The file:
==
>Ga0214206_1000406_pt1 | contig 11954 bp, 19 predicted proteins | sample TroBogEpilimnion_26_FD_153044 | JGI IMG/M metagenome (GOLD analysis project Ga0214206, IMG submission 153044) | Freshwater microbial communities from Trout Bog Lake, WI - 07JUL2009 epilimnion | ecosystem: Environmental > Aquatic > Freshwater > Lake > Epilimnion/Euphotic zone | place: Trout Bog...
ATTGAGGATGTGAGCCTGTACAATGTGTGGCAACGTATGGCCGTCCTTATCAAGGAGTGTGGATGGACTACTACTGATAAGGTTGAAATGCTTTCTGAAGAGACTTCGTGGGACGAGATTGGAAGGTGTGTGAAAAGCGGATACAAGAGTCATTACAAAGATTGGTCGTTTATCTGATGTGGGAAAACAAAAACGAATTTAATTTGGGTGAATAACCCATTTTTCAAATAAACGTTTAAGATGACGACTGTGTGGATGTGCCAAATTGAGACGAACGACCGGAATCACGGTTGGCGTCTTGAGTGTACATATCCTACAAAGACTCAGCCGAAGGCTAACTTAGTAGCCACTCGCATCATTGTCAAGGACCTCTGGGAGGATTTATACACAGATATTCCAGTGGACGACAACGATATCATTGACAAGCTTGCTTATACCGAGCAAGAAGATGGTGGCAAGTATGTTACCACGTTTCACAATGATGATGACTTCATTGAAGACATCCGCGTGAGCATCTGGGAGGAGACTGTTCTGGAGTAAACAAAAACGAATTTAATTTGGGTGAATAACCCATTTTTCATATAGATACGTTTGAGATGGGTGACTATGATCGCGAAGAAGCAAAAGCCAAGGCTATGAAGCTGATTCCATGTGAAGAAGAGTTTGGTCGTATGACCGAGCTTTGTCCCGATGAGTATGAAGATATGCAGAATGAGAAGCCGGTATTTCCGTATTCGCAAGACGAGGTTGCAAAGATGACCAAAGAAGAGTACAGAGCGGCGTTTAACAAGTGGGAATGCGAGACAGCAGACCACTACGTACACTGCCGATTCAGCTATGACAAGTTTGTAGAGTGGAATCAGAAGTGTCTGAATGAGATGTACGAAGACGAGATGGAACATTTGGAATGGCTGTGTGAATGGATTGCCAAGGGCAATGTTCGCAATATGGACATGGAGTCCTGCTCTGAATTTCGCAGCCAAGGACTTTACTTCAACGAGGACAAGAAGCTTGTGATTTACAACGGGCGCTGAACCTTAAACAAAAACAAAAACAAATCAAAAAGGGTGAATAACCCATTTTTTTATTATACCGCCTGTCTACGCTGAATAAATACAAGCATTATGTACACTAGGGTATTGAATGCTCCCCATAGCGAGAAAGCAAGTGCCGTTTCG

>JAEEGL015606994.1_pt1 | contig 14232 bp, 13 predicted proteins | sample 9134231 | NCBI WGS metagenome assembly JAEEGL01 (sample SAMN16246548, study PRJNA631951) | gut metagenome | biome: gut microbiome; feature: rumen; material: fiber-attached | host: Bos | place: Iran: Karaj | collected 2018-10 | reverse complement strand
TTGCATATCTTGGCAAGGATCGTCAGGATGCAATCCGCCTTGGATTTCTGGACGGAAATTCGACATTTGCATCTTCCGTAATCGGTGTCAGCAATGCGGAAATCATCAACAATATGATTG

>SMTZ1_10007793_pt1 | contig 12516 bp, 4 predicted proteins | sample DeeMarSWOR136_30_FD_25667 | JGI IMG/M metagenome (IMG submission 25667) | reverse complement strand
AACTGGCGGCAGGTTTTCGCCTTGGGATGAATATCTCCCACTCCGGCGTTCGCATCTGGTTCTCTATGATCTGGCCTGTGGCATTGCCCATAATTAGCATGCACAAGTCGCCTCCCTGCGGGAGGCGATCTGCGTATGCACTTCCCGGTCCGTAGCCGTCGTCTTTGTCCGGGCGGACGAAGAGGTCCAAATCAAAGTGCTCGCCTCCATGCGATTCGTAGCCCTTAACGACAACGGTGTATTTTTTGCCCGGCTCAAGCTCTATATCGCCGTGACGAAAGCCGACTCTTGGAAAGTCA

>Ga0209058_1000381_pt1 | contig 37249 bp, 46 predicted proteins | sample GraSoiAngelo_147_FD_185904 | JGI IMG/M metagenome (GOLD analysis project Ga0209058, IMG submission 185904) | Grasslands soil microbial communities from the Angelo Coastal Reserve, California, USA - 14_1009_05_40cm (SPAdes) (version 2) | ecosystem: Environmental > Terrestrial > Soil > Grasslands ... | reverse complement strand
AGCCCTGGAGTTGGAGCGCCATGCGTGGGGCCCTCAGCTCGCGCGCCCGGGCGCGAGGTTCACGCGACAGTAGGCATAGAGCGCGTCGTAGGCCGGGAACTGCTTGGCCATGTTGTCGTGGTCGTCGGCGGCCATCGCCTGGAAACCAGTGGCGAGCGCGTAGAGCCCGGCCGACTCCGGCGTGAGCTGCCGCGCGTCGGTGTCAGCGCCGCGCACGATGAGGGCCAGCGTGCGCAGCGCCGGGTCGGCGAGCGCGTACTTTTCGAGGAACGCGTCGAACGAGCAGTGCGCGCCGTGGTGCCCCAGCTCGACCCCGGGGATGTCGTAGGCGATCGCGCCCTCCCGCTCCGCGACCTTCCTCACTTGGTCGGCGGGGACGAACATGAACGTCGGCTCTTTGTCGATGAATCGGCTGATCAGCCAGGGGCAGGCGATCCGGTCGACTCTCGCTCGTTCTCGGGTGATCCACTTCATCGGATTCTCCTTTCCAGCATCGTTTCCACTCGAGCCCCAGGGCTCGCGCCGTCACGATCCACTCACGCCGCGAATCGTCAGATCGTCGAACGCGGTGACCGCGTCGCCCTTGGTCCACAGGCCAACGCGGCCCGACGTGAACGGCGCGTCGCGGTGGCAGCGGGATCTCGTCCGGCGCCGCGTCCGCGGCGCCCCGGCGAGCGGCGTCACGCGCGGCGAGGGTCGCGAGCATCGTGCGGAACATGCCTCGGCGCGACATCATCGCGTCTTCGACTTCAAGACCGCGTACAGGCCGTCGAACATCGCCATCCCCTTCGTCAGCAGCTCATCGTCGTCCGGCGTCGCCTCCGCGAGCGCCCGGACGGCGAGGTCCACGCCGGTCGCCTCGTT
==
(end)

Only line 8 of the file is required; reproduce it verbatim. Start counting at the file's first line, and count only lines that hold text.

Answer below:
AGCCCTGGAGTTGGAGCGCCATGCGTGGGGCCCTCAGCTCGCGCGCCCGGGCGCGAGGTTCACGCGACAGTAGGCATAGAGCGCGTCGTAGGCCGGGAACTGCTTGGCCATGTTGTCGTGGTCGTCGGCGGCCATCGCCTGGAAACCAGTGGCGAGCGCGTAGAGCCCGGCCGACTCCGGCGTGAGCTGCCGCGCGTCGGTGTCAGCGCCGCGCACGATGAGGGCCAGCGTGCGCAGCGCCGGGTCGGCGAGCGCGTACTTTTCGAGGAACGCGTCGAACGAGCAGTGCGCGCCGTGGTGCCCCAGCTCGACCCCGGGGATGTCGTAGGCGATCGCGCCCTCCCGCTCCGCGACCTTCCTCACTTGGTCGGCGGGGACGAACATGAACGTCGGCTCTTTGTCGATGAATCGGCTGATCAGCCAGGGGCAGGCGATCCGGTCGACTCTCGCTCGTTCTCGGGTGATCCACTTCATCGGATTCTCCTTTCCAGCATCGTTTCCACTCGAGCCCCAGGGCTCGCGCCGTCACGATCCACTCACGCCGCGAATCGTCAGATCGTCGAACGCGGTGACCGCGTCGCCCTTGGTCCACAGGCCAACGCGGCCCGACGTGAACGGCGCGTCGCGGTGGCAGCGGGATCTCGTCCGGCGCCGCGTCCGCGGCGCCCCGGCGAGCGGCGTCACGCGCGGCGAGGGTCGCGAGCATCGTGCGGAACATGCCTCGGCGCGACATCATCGCGTCTTCGACTTCAAGACCGCGTACAGGCCGTCGAACATCGCCATCCCCTTCGTCAGCAGCTCATCGTCGTCCGGCGTCGCCTCCGCGAGCGCCCGGACGGCGAGGTCCACGCCGGTCGCCTCGTT